Govt. amends Constitution to reflect Christian State
A bill to amend the Constitution to define Samoa as a Christian State was tabled in Parliament yesterday.
The Constitutional Amendment Bill (No. 2) 2016 was presented by Prime Minister Tuilaepa Sa’ilele Malielegaoi when Parliament convened for the last time this year.
The Constitutional amendment in relation to religion is one of two changes announced by Prime Minister Tuilaepa.
The second change proposed was tabled in the Constitutional Amendment Bill (No.1) 2016. The bill seeks to remove the appointment of the Director of Public Prosecutions, returning its powers and duties to the Attorney General.
Both changes were not discussed, as it was the first reading.
According to the Constitutional Amendment Bill (No. 2) 2016’s Explanatory Memorandum, it aims to insert in the Constitution that Samoa is a Christian nation to declare the dominance of Christianity in Samoa.
A pre-sitting briefing held on Monday gave the Members of Parliament the opportunity to ask questions about bills before Parliament reconvened yesterday.
According to the pre-sitting summary on the Legislative Assembly website, Attorney General, Lemalu Hermann Retzlaff explained the Constitutional changes.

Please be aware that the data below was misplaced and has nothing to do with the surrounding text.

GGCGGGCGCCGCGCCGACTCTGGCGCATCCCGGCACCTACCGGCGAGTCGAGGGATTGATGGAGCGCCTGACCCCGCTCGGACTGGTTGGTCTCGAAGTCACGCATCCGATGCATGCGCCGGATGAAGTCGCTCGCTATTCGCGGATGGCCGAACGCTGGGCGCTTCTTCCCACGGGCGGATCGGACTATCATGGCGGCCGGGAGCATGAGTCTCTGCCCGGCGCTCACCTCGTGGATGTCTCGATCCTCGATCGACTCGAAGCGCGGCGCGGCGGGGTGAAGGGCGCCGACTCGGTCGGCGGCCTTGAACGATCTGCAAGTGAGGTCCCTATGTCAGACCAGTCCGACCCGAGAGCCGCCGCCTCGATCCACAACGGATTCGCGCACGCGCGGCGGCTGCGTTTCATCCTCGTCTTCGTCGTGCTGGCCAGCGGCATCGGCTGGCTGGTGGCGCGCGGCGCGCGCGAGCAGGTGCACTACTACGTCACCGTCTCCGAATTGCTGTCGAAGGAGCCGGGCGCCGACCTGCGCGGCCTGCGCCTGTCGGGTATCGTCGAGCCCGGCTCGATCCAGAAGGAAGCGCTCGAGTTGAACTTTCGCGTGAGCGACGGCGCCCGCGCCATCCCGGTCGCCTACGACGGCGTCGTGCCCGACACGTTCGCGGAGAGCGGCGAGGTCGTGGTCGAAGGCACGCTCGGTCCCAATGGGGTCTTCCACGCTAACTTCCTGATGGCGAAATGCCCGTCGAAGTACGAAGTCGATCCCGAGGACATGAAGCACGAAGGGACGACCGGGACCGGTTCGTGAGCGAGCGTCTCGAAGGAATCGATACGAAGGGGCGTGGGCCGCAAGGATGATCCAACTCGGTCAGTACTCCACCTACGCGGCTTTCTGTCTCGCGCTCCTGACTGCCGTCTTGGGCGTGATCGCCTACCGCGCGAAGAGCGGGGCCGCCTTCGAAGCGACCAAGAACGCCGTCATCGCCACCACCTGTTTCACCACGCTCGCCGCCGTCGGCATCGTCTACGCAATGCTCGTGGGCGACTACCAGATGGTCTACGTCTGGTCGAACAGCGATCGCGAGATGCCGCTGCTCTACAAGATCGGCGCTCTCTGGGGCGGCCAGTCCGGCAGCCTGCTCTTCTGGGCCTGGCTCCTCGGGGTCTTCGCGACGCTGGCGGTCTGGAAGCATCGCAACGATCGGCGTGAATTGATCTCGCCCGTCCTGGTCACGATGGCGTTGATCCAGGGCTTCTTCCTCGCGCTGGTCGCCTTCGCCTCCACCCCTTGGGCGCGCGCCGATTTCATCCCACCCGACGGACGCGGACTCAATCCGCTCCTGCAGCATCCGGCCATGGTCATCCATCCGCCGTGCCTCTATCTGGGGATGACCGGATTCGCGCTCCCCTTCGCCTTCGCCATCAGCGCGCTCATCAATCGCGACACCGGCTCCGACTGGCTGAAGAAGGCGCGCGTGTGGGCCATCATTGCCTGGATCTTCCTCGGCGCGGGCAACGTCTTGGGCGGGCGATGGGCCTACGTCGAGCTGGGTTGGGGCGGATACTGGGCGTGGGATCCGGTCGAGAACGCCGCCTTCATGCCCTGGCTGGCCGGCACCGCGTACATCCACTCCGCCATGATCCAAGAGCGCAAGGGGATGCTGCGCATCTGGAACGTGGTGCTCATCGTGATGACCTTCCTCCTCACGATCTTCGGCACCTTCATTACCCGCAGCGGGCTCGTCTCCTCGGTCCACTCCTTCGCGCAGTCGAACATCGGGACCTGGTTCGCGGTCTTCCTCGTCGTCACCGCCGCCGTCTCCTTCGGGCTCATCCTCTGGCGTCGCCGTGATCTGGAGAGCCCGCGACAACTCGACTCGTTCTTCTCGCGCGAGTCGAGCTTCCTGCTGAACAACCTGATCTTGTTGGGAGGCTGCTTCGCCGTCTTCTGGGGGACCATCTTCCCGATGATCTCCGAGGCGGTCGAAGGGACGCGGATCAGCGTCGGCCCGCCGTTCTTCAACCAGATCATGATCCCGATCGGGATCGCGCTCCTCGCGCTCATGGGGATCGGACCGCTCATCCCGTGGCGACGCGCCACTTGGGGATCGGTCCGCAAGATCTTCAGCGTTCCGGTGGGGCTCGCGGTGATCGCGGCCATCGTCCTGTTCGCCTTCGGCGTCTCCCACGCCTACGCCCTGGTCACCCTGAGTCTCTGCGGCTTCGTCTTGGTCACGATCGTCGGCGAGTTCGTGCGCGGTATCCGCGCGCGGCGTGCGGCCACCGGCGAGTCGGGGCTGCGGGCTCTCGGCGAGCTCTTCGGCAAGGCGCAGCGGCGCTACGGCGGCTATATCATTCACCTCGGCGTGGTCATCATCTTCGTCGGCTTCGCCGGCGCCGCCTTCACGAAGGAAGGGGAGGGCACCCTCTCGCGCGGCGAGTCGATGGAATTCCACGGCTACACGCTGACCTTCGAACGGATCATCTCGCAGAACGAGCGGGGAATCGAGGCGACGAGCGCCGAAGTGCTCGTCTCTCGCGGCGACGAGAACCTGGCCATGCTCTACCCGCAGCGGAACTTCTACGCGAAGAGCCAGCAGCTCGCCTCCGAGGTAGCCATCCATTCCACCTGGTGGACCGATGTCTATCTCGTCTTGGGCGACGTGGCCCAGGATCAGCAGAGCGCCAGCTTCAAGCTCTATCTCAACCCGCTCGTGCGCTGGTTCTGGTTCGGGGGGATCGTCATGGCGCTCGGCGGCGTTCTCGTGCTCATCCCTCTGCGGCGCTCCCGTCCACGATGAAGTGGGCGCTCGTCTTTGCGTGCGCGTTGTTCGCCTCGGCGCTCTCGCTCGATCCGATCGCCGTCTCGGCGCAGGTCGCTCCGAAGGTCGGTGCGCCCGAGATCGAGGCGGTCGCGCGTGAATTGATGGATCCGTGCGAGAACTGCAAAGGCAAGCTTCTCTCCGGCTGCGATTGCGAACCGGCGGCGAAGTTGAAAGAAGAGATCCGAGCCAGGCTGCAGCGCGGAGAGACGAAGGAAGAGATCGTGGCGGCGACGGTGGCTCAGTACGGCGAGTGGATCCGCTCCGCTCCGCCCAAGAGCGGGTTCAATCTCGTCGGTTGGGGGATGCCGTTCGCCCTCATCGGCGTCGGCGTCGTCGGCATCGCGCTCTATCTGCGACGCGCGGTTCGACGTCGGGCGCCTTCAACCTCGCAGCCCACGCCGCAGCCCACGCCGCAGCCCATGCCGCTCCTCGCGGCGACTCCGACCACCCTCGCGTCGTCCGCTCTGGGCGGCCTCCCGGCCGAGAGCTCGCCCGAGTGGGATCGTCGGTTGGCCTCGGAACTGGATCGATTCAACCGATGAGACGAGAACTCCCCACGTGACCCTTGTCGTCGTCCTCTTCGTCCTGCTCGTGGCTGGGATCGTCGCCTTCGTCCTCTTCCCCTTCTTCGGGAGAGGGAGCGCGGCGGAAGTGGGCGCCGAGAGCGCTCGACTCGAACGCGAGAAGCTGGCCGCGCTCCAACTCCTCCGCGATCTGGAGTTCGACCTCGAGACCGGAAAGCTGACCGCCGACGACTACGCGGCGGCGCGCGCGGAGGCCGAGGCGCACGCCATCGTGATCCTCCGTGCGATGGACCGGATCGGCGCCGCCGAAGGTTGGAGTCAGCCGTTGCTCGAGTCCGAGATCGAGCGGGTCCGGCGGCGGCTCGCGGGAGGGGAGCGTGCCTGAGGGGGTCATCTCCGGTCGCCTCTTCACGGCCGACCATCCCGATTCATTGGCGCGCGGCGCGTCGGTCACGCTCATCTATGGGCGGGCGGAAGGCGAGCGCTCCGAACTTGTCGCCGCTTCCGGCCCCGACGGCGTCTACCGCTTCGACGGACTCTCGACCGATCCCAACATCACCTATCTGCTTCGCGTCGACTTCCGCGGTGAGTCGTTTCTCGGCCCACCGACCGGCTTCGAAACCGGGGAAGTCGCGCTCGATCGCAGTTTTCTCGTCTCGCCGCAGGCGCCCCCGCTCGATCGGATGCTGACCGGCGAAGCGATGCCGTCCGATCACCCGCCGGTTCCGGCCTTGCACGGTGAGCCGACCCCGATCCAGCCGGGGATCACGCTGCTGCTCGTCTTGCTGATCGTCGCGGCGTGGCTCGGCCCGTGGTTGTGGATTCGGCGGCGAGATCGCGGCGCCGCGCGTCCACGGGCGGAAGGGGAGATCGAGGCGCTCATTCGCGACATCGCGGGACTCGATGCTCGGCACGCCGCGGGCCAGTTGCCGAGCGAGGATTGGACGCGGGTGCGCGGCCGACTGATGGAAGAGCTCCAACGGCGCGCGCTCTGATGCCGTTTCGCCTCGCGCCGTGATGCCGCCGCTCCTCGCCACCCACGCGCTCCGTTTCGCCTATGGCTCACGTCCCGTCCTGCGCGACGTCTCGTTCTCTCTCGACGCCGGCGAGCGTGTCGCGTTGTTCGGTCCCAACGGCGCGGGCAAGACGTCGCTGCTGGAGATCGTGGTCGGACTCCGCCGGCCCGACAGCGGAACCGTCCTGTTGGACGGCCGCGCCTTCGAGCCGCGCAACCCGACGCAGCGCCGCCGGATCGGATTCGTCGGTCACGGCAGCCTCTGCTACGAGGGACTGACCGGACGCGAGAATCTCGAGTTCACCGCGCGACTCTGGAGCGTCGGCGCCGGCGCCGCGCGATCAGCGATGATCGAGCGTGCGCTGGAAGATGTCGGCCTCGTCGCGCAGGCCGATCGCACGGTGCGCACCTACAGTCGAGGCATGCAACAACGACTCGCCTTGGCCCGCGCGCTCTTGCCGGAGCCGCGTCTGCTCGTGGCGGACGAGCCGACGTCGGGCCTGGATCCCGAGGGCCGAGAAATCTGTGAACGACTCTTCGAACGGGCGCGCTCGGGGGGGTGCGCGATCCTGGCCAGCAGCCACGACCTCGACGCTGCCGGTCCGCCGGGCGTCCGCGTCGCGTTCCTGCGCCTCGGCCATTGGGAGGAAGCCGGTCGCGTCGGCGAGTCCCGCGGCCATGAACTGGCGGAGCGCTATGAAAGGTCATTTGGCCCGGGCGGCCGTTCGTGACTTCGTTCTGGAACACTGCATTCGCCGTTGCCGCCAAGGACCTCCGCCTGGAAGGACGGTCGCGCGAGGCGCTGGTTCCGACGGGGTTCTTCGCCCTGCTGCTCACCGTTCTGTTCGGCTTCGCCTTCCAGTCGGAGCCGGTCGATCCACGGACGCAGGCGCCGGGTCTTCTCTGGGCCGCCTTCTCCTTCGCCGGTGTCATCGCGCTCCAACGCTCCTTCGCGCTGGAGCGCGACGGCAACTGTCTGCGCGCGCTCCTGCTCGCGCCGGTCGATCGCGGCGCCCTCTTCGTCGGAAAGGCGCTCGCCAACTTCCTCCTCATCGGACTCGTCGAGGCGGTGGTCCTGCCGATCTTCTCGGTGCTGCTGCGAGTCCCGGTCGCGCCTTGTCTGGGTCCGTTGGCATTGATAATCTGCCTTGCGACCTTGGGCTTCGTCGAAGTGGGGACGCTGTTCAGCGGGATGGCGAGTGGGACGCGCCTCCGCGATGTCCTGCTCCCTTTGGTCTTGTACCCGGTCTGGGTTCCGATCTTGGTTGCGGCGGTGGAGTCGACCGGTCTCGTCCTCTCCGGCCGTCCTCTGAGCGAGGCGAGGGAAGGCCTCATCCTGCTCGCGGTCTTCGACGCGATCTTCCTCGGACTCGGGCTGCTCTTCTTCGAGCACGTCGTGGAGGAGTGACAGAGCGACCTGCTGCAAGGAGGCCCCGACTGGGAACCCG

Lemalu told M.Ps it would not affect the human rights protected under Article 11, which permits all citizens to practice their own particular religious beliefs.
Currently, reference to Christianity is in the Preamble but the amendment “will enshrine Christianity from within the body of the Constitution which effectively provides a legal definition of the State’s religion.”
Lemalu said the government is not attempting to control religion among its people but merely attempting to define the State religion.
As for the decision to return the powers of the Director of Public Prosecutor to the A.G, Lemalu also explained to M.Ps at the pre-sitting briefing the amendment would decrease the cost of operating a separate prosecution arm.
In addition, he said the amendment will lessen instances of ‘conflict of interest’ with the Attorney General subsequently overseeing all prosecution cases.
The separation of the A.Gs office and the N.P.O. was recently enacted.
Lemalu stated that as a result of recent events within the N.P.O., Cabinet decided that the previous structure, wherein prosecutions were handled by the Office of A.G. is preferable and also more cost effective.
“One Member commented that the principal act was not defective, but rather the implementation and monitoring processes were at fault for recent events within the NPO, and that in the future, the recruitment process for lawyers should be closely monitored,” stated the Legislative Assembly website.